“The study also highlights the importance of working with young men to prevent both violence against female partners and coercion around pregnancy.”
“Approximately one in five young women said they experienced pregnancy coercion”
“Young women and teenage girls often face efforts by male partners to sabotage birth control or coerce pregnancy — including damaging condoms and destroying contraceptives”
“This study highlights an under-recognized phenomenon where male partners actively attempt to promote pregnancy against the will of their female partners,” said lead study author Elizabeth Miller, a
Medical News Today
Headline – Physical or Sexual Violence Often Accompanies Reproductive Coercion
End Abuse . org
“It finds that young women and teenage girls often face efforts by male partners to sabotage their birth control or coerce or pressure them to become pregnant – including by damaging condoms and destroying contraceptives.”
What do these quotes and headlines have in common? They all sound as if the study in question applies to the general population of men and women, boys and girls. The circulation of Newsweek is 2.7 million so just from that source alone a great many people have been given the impression that men in general will tend to coerce women in general to get pregnant.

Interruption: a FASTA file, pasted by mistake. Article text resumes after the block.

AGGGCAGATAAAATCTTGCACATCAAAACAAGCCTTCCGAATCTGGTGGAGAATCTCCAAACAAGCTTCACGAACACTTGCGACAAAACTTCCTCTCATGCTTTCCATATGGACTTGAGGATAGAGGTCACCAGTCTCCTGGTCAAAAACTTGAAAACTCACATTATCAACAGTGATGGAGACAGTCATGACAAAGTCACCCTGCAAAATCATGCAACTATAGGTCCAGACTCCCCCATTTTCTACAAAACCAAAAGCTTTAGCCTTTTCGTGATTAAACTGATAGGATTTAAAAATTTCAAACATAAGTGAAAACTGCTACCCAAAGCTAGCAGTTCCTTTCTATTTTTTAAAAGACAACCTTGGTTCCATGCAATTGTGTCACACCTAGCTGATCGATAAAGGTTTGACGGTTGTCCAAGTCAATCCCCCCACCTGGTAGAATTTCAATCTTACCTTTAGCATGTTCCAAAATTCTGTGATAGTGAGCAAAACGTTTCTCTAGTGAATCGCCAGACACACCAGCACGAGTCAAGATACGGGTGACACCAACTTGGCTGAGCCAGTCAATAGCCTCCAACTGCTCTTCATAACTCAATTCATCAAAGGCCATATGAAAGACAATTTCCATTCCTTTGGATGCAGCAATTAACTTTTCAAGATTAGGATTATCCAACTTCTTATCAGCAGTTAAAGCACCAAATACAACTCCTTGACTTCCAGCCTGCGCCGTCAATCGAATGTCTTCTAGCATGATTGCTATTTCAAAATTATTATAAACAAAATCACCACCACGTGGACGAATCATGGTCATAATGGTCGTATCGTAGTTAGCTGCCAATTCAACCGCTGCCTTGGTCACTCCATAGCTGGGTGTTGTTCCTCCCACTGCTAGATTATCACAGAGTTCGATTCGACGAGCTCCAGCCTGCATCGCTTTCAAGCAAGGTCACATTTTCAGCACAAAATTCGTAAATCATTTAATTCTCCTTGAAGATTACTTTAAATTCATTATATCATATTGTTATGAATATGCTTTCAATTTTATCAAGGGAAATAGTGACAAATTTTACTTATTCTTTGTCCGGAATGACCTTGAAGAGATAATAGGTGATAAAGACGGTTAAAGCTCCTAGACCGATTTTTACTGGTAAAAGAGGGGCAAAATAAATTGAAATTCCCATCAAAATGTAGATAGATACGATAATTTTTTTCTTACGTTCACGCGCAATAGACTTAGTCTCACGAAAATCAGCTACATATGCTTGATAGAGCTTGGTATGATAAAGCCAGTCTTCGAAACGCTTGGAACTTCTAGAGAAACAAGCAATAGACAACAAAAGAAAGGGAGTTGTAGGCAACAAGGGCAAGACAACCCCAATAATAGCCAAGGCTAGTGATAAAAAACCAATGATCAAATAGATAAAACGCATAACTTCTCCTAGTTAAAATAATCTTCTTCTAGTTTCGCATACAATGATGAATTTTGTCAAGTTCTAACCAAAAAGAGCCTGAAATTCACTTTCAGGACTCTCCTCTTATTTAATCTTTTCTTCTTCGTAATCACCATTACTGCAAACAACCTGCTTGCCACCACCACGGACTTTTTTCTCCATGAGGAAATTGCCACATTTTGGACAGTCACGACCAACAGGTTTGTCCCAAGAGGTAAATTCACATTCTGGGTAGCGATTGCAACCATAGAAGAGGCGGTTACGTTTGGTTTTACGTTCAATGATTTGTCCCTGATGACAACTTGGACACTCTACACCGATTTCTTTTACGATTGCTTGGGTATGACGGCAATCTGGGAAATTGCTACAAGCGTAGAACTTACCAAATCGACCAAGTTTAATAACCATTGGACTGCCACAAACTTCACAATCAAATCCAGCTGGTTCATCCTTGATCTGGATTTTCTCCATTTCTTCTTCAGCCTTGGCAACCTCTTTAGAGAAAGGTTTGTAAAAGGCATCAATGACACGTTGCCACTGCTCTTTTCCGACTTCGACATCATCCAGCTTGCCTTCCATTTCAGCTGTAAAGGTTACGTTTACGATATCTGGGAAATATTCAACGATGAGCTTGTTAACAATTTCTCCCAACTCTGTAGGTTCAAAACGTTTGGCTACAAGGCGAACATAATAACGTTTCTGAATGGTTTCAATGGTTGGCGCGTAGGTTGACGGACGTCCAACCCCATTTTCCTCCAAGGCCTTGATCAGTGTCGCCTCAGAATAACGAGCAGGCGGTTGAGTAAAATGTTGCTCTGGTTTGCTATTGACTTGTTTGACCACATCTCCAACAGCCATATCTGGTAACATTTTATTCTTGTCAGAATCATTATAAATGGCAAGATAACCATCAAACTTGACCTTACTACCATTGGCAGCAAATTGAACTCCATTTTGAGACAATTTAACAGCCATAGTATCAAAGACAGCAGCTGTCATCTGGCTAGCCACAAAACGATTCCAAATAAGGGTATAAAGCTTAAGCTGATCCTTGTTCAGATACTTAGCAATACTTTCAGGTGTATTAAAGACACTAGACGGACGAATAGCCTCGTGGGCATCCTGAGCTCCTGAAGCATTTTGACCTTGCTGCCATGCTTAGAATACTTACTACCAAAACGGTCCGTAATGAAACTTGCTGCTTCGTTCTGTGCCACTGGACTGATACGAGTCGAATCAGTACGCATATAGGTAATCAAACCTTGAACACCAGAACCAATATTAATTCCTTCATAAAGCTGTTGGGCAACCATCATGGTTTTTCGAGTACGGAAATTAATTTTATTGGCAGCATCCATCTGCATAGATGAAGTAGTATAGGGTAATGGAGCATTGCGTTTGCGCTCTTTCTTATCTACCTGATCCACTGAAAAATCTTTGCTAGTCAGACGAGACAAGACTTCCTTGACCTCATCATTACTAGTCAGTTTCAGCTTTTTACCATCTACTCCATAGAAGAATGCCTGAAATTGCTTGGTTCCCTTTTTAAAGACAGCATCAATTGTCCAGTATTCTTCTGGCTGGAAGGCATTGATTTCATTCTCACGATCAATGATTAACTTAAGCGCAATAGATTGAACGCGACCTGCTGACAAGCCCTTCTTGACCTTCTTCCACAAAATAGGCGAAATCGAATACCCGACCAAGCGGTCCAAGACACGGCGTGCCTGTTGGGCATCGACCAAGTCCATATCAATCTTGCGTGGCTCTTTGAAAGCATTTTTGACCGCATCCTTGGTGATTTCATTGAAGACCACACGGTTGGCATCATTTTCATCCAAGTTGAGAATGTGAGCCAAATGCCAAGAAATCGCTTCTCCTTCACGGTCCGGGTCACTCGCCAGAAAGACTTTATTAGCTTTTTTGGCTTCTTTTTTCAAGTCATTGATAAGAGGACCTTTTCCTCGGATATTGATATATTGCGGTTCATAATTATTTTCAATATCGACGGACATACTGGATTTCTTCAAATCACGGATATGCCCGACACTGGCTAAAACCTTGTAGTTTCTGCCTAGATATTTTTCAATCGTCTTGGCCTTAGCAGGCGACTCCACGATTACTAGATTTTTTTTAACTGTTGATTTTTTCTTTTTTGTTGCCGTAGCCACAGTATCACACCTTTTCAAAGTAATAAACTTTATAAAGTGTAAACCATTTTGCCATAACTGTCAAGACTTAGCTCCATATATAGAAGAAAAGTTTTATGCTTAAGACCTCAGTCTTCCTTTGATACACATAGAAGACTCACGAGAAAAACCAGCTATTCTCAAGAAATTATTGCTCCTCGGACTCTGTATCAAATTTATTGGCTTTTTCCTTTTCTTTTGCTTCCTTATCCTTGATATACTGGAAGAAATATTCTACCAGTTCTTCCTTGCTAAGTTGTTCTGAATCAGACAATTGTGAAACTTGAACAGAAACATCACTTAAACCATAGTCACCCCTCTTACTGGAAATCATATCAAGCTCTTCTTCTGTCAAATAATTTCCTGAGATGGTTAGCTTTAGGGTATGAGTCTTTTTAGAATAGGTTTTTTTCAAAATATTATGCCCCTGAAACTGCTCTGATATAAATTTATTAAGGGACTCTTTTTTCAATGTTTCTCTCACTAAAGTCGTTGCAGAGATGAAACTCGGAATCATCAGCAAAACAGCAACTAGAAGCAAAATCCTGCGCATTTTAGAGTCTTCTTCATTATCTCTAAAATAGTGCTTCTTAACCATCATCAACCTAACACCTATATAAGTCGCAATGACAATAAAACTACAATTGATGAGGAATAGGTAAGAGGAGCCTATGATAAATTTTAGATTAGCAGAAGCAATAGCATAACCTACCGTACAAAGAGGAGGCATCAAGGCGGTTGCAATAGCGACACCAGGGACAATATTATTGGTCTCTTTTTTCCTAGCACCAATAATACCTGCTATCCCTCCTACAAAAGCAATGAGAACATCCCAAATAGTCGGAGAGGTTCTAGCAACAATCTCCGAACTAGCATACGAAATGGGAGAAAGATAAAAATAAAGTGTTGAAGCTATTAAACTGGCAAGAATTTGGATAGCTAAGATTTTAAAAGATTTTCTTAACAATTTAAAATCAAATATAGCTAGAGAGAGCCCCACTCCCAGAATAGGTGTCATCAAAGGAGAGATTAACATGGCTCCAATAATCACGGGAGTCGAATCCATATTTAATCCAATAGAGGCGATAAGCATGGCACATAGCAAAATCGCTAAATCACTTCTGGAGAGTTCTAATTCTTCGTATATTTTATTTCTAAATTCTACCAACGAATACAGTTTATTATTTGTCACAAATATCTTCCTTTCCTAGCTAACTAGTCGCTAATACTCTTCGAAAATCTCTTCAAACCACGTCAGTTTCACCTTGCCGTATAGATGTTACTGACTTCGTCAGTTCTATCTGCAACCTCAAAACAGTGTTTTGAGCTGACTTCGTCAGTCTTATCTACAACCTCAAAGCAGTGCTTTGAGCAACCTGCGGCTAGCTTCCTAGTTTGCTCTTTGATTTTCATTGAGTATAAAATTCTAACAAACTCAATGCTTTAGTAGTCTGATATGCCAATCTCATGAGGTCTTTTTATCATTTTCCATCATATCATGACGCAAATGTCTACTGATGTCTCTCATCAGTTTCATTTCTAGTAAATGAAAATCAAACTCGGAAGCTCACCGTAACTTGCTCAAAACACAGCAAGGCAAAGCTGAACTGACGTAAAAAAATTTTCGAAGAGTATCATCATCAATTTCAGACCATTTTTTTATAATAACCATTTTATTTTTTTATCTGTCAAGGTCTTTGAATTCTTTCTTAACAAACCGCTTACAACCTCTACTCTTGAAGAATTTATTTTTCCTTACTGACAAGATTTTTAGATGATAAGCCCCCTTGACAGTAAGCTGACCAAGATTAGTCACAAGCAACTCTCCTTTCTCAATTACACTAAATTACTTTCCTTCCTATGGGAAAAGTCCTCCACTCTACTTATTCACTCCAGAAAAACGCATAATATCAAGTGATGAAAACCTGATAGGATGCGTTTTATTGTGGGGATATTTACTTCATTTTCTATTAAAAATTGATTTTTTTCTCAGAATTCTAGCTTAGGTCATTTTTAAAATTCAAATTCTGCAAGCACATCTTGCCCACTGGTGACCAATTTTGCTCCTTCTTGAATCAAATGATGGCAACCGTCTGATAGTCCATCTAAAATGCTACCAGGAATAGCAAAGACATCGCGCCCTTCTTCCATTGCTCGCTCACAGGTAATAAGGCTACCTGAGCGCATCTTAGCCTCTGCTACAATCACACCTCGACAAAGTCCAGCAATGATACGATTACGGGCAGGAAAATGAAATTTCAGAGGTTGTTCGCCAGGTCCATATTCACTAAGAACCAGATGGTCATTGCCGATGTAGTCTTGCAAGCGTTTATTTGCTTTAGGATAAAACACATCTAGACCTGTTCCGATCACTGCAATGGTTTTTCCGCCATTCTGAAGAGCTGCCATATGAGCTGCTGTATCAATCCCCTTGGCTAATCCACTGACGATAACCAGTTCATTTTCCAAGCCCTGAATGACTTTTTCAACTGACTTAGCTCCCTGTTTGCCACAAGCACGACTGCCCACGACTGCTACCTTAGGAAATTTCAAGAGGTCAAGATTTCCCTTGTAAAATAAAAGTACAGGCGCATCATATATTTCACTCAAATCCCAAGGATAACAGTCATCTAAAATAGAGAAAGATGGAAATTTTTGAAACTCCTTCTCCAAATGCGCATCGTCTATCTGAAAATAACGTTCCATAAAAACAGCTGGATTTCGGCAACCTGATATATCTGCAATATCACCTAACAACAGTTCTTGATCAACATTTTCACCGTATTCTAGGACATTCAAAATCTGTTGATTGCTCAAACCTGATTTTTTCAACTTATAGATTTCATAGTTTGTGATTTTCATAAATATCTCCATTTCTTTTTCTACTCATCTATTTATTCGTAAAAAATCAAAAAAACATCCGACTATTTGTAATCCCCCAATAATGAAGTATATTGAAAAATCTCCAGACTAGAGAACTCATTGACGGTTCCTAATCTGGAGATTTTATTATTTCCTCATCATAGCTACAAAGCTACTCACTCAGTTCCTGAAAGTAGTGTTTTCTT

The first level is the research paper itself. The Contraception Journal was obviously read by many, especially other researchers. Then the next level is the national media that wrote stories about the study. We saw above some of the sorts of misrepresentations that were common from the national media articles. But things go even further. Once the journal article is published and then the media articles follow there is a third wave that hits: the blogs. When end users hear this sort of thing they take it a step farther. Here are just a few examples of what happens:
Hereʼs a headline from a blog:
Crazy, Condom-Puncturing Control Freaks Are Often Men
So we have gone from omitting the nature of the sample to the printing of articles in the national media that implicate men in general and once this happens the end users at the blogs take that information and exaggerate it much farther. Hereʼs another example:
There is a new study which discusses a horribly prevalent but rarely discussed form of intimate partner violence: reproductive coercion.
So we have gone from low income Black and Hispanic females claiming to be coerced to making global pronouncements about reproductive coercion being “horribly prevalent.” Right. Those crazy condom puncturing control freaks are part of a horribly prevalent pattern.